Examining the History of Fossil Collection from Native American Lands | Stops | Prehistoric Road Trip
To whom does a fossil belong? That’s a question paleontologists have long grappled with. Usually, in the United States, a fossil belongs to whoever owns or manages the land from which the fossil was taken.
But when looking at the history of how natural, cultural, and other resources have been taken from Native American lands, it becomes clear that paleontology hasn’t always had a great track record, either. There is a long history of fossils being taken from tribal lands in America – a history that native people, paleontologists, museums, and universities are examining in order to create better collaboration.
“There’s an abundance of fossils on Standing Rock, and we’ve had a lot of problems with people looting here,” said Benjamin M. Eagle, the fossil preparator for the Standing Rock Sioux Tribe.
The History of Fossil Collection on Tribal Lands
According to Dr. Lawrence Bradley, an adjunct professor in the Department of Geology and Geography at the University of Nebraska Omaha, fossil collectors have been taking specimens from tribal land since Western scientists discovered them in the United States in the mid-1800s.
Bradley, who was inspired to research fossil dispossession because his stepfather was a member of the Oglala Lakota Tribe, said there are many stories of early paleontologists taking advantage of Native American lands. Bradley said that Joseph Leidy, who is considered the father of paleontology, describes fossils in his writings that were likely taken from tribal lands.
Bradley also recounted one story of paleontologists in the nineteenth century who diverted food supply wagons intended to bring supplies to Native Americans on the then-newly formed reservations. Instead, fossils were loaded onto the wagons and the wagons were sent to deliver the specimens to paleontologists.
“Wagons that were meant to haul food to people that needed food instead were diverted,” Bradley said.
Bradley argues in his research that fossils are another natural resource that has been taken from Native American lands. In addition to the land itself, tribes were dispossessed of things such as minerals, coal, timber, and other resources as the United States government pushed native peoples west and shrank their territories, forming the reservation system that is still in place today.
Bradley began researching this topic in 2002 when he got permission from Santee Sioux Reservation leaders to conduct a survey of what fossils they had on their land. Bradley learned about a plesiosaur specimen that had recently been excavated from the reservation without the knowledge of the tribe. He then conducted surveys of museum and university fossil collections. Based on an educated guess from the museums he surveyed, Bradley said anywhere from 50 to 75 percent of the fossil specimens in those museums’ collections were from tribal land.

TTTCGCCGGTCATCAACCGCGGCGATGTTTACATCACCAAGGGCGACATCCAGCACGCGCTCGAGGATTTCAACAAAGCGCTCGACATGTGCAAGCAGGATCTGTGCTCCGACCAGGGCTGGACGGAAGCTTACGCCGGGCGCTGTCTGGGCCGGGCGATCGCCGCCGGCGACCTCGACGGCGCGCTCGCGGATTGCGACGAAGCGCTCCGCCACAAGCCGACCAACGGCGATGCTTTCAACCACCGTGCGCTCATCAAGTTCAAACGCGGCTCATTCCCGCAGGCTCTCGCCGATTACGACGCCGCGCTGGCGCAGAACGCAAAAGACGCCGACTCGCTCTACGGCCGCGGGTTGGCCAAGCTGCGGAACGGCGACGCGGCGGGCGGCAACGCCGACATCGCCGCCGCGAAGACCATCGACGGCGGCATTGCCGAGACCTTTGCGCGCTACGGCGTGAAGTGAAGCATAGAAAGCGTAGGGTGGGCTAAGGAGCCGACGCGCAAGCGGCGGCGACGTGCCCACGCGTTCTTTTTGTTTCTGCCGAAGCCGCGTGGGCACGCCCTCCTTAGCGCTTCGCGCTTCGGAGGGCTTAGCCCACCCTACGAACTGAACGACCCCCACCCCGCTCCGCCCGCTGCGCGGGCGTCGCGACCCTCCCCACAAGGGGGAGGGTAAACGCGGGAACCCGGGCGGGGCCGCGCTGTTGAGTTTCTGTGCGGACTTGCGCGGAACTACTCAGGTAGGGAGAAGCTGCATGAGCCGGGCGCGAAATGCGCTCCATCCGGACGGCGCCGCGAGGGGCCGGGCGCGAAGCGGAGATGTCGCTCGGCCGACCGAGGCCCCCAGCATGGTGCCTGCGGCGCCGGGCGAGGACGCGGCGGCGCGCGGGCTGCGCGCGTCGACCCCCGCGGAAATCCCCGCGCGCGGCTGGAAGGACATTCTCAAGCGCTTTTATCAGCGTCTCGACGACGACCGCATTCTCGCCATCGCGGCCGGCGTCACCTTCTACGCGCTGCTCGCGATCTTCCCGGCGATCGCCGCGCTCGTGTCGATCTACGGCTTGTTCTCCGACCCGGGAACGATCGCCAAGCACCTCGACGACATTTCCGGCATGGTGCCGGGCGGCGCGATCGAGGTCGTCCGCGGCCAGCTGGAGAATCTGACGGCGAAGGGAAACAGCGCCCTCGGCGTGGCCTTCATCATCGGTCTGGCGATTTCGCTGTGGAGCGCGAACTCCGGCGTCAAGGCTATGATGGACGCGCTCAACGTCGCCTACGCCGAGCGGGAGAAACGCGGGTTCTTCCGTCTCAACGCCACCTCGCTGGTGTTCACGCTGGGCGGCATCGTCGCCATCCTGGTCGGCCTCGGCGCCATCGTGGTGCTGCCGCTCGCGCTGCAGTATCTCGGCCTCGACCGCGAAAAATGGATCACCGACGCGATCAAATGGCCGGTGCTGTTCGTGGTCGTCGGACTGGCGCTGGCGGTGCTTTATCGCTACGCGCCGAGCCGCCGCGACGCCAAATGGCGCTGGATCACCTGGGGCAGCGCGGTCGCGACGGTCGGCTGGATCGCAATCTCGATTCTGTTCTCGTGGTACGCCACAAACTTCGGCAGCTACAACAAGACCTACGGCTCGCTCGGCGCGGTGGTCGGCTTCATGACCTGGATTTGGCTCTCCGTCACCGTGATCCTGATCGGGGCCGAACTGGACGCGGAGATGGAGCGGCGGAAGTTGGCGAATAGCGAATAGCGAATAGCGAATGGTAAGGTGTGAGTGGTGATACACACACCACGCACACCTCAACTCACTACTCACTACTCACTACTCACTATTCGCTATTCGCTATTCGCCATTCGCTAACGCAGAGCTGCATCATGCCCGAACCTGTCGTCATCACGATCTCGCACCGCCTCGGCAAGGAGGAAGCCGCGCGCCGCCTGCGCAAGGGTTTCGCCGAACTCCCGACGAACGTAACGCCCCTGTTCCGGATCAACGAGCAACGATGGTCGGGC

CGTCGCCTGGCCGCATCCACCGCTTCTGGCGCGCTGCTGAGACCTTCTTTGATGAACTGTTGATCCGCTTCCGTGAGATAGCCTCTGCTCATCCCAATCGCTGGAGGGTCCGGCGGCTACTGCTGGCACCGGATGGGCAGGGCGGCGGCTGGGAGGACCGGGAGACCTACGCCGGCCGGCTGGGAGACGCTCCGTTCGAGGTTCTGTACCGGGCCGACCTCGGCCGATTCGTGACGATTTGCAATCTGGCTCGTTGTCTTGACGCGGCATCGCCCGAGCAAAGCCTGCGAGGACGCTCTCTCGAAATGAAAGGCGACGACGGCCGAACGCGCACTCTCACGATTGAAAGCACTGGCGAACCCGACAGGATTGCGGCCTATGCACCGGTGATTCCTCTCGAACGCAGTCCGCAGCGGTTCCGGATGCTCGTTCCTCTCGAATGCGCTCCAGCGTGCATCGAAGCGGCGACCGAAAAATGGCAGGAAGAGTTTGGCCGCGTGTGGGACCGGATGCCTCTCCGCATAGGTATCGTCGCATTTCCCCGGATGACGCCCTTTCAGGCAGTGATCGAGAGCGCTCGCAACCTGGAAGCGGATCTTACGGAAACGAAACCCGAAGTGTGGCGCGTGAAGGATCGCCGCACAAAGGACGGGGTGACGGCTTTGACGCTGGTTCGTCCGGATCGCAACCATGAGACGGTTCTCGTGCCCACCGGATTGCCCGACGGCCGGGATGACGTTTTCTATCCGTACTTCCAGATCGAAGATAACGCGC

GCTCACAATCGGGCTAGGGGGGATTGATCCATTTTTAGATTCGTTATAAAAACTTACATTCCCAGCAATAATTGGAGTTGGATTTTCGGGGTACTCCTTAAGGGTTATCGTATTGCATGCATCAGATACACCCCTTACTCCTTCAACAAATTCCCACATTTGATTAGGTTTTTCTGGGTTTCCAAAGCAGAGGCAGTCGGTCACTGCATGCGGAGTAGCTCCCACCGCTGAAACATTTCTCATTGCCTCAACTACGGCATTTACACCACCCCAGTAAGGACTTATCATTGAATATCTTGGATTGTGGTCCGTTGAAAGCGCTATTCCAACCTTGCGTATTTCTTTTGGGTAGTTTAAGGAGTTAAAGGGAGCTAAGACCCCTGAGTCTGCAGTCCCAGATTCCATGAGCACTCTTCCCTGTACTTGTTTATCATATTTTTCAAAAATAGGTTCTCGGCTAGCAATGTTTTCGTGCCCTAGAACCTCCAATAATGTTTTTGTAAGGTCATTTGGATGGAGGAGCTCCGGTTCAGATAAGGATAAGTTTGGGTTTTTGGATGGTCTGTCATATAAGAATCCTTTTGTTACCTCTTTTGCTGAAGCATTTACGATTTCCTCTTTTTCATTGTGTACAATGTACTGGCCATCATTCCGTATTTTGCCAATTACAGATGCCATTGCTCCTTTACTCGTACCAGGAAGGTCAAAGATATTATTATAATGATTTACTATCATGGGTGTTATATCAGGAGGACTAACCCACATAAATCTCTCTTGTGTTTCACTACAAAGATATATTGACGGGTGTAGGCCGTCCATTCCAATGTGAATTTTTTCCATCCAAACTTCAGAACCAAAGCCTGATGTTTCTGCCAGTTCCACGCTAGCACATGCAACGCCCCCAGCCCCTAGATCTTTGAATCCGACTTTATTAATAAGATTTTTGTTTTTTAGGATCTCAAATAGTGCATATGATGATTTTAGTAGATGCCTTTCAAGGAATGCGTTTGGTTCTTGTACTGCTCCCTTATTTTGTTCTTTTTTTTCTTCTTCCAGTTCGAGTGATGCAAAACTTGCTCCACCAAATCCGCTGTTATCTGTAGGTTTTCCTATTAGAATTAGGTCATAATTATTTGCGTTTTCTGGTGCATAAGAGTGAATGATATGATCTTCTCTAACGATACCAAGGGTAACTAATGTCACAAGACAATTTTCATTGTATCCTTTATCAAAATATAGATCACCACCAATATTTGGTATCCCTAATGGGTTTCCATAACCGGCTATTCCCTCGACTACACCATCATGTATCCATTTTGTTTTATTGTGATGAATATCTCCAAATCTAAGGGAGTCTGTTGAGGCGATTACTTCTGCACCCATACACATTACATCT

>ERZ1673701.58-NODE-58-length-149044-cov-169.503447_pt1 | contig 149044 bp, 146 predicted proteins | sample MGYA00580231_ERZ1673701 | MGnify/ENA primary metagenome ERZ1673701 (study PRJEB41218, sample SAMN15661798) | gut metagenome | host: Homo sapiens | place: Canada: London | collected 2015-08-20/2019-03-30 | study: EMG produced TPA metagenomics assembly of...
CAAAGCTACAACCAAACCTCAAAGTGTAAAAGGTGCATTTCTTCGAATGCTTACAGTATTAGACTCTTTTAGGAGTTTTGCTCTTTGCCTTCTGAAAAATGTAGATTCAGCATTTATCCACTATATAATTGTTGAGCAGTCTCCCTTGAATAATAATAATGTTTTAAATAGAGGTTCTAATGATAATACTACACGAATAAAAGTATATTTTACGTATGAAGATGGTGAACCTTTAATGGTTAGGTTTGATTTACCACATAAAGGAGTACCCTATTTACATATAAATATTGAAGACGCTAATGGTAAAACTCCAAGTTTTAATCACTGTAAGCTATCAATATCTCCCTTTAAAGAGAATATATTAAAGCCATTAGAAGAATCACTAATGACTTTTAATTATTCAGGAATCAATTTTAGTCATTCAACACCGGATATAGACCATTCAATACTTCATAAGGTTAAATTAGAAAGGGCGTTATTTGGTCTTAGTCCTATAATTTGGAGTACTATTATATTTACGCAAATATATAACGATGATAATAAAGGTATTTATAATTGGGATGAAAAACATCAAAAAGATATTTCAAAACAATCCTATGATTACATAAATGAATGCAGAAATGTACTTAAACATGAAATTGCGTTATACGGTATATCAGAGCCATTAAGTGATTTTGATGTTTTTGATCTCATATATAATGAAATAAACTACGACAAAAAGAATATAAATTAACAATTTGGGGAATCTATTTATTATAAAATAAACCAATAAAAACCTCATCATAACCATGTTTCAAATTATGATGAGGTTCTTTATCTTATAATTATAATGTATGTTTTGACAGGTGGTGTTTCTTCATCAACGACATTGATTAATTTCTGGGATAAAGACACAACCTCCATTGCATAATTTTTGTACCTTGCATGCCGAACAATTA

So should these items be returned? According to Bradley, many tribes don’t have the space or resources to store fossil specimens, so it’s not a simple yes-or-no question.
Fossils are not covered under the Native American Graves Protection and Repatriation Act, a federal law passed in 1990 that requires organizations such as museums to return Native American cultural items, including “human remains, funerary objects, sacred objects, and objects of cultural patrimony,” to descendants or tribes.
Creating Codes and Building Protections
Some tribes and museums are taking their own steps to, if not return every specimen, at least protect tribal resources and open up better communication between tribal and non-tribal people.
The Standing Rock Sioux Tribe is the first in the nation to create its own paleontology code that sets out rules for fossil collection on its land.
“There’s been fossil looting here for decades,” said Eagle. “We hear about rumors of people going to South Dakota to sell fossils that belong to the tribe, and even some paleontologists coming to the [tribal land] and taking fossils.”
Since he began collecting fossils in 2008 with the Standing Rock Institute of Natural History (SRINH), Eagle said they have collected more than 12,000 fossil specimens. Much of the land contains the Hell Creek Formation, in which famous dinosaurs such as Edmontosaurus, T. rex, and Triceratops, have been unearthed.